megaraid_sas: HBA recovery state machine, state 2 starting…
megasas: Waiting for FW to come to ready state
megasas: FW in FAULT state!!
FW state [-268435456] hasn't changed in 180 secs
megaraid_sas: out: controller is not in ready state
megasas: waiting_for_outstanding: after issue OCR. 
megasas: waiting_for_outstanding: before issue OCR. FW state = f0000000
megaraid_sas: pending commands remain even after reset handling. megasas[0]: Dumping Frame Phys Address of all pending cmds in FW
megasas[0]: Total OS Pending cmds : 0 megasas[0]: 64 bit SGLs were sent to FW
megasas[0]: Pending OS cmds in FW :

The result out of that was a frequently the filesystem of the machine got re-mounted as Read Only and of course that is
quite bad if you have a running processess of haproxy that should be able to be living their and take up some Web traffic
for high availability and you run all the traffic only on the 2nd pair of machine.

This of course was a clear sign for a failing disks or some hit bad blocks regions or as the messages indicates, some
problem with system hardware or Raid SAS Array.

The physical raid on the system, just like rest of the hardware is very old stuff as well.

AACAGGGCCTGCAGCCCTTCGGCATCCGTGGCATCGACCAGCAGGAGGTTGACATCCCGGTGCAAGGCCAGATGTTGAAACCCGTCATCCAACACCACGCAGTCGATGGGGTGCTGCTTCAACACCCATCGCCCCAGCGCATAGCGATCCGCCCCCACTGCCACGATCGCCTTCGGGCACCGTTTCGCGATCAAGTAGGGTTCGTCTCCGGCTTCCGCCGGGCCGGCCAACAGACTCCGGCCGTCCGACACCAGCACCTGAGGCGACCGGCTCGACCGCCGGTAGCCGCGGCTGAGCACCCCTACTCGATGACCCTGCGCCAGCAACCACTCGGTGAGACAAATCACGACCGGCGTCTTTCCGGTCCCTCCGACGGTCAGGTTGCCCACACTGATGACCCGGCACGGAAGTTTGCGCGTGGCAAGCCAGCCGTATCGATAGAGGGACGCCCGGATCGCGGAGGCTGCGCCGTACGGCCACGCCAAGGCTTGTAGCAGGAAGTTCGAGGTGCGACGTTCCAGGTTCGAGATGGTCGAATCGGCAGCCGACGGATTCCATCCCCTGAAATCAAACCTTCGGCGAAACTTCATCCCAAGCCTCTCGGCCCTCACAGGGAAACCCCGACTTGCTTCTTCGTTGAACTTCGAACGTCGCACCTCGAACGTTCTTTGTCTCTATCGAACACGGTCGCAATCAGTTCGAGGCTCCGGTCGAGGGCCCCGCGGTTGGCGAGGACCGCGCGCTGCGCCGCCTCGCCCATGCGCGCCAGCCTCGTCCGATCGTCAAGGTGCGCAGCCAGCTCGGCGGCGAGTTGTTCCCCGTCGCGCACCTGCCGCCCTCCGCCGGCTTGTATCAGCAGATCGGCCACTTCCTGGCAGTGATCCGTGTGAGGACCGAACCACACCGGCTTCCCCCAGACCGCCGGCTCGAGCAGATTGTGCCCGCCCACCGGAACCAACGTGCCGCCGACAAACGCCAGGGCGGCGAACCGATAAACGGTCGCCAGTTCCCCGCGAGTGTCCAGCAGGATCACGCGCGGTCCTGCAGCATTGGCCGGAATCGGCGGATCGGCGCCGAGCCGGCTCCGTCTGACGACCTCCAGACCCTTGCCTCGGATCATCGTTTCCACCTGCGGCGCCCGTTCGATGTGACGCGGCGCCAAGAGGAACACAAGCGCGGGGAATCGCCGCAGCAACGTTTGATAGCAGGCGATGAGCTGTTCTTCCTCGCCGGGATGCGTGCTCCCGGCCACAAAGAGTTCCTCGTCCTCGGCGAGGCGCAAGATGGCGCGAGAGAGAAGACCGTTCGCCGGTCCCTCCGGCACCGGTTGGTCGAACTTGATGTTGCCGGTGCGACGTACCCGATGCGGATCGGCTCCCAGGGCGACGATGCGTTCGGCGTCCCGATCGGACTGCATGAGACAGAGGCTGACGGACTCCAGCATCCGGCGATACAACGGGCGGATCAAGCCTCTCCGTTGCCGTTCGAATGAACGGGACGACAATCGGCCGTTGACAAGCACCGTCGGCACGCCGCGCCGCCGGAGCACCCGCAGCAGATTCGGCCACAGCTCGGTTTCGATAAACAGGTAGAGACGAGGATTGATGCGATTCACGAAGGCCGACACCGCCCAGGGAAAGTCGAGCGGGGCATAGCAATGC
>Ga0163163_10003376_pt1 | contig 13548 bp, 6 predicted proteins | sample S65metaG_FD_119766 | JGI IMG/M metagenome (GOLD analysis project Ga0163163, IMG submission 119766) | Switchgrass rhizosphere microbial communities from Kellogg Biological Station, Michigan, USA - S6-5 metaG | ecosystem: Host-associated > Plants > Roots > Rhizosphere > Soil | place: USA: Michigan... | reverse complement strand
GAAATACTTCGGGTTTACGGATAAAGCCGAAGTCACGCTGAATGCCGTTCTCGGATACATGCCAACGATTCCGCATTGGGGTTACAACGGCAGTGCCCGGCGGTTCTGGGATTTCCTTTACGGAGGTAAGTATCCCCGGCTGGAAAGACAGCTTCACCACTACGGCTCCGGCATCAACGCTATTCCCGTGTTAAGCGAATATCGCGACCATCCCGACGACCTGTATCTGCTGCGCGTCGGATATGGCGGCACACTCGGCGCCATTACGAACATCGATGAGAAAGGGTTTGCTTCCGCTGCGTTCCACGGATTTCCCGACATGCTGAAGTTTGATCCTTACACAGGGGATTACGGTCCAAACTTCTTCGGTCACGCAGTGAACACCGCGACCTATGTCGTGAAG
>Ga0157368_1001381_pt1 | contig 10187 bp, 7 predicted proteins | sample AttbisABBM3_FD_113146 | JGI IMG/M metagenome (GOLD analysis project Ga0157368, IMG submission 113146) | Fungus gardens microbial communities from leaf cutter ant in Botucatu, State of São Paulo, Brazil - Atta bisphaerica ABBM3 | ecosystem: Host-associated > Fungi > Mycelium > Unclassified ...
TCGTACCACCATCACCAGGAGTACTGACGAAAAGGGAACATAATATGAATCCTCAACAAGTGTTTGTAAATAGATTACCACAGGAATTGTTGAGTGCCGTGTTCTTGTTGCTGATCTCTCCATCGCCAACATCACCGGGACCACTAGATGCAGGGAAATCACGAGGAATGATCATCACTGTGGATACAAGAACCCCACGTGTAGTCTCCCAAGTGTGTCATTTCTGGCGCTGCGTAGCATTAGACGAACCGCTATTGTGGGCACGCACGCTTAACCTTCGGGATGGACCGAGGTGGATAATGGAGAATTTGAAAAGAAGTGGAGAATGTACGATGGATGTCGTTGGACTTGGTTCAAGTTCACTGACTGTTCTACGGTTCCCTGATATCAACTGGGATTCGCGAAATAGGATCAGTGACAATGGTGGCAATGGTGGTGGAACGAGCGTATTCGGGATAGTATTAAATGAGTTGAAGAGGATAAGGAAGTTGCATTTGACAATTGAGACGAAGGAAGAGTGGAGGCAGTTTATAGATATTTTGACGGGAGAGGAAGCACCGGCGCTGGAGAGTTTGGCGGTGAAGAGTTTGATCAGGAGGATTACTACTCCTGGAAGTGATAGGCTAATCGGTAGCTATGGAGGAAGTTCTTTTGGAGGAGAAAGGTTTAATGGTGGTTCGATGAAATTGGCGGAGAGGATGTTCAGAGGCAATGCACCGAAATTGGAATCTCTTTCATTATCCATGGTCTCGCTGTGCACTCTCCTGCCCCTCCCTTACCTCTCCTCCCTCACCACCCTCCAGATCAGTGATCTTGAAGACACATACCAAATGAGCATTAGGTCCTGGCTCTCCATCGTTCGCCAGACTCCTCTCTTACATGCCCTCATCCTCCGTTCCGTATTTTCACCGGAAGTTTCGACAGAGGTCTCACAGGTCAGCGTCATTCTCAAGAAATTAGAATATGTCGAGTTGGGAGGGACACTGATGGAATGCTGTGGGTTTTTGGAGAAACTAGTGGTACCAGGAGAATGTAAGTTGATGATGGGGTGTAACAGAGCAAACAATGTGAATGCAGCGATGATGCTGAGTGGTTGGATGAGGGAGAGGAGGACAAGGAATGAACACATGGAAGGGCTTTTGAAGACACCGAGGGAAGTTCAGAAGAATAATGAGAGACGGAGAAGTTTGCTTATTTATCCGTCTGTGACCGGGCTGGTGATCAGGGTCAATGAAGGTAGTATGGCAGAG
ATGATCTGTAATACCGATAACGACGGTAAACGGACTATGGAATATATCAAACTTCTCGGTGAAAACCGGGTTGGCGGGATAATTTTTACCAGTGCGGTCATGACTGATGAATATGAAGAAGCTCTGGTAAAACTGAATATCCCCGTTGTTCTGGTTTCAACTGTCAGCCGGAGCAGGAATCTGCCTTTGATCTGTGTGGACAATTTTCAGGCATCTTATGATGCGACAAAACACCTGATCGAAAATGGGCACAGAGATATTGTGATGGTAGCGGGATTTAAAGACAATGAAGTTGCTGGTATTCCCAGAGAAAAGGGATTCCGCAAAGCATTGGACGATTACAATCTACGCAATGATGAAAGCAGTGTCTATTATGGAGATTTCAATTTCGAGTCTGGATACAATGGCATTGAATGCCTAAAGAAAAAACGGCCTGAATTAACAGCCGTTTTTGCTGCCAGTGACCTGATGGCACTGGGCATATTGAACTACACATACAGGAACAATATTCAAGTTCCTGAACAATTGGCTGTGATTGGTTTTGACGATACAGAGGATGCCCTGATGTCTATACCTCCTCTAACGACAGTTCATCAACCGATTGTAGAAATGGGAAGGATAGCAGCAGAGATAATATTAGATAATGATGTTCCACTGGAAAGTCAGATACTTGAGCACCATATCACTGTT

[root@haproxy_lb_node1 ~]# lspci |grep -i RAI
01:00.0 RAID bus controller: LSI Logic / Symbios Logic MegaRAID SAS 2108 [Liberator] (rev 05)

The produced errors not only made the machine to auto-mount its root / filesystem in Read-Only mode but besides has most
likely made the machine to automatically reboot every few days or few times every day in a raw.

The second Load Balancer node2 did operated perfectly, and we thought that we might just keep the broken machine in that half running
and inconsistent state for few weeks until we have built the new machines with Pre-Installed new haproxy cluster with modern
RedHat Linux 8.6 distribution, but since we have to follow SLAs (Service Line Agreements) with Customers and the end services behind the
High Availability (HA) Haproxy cluster were at danger … 

We as sysadmins had the task to make our best to try to stabilize the unstable node with disk errors for the system to servive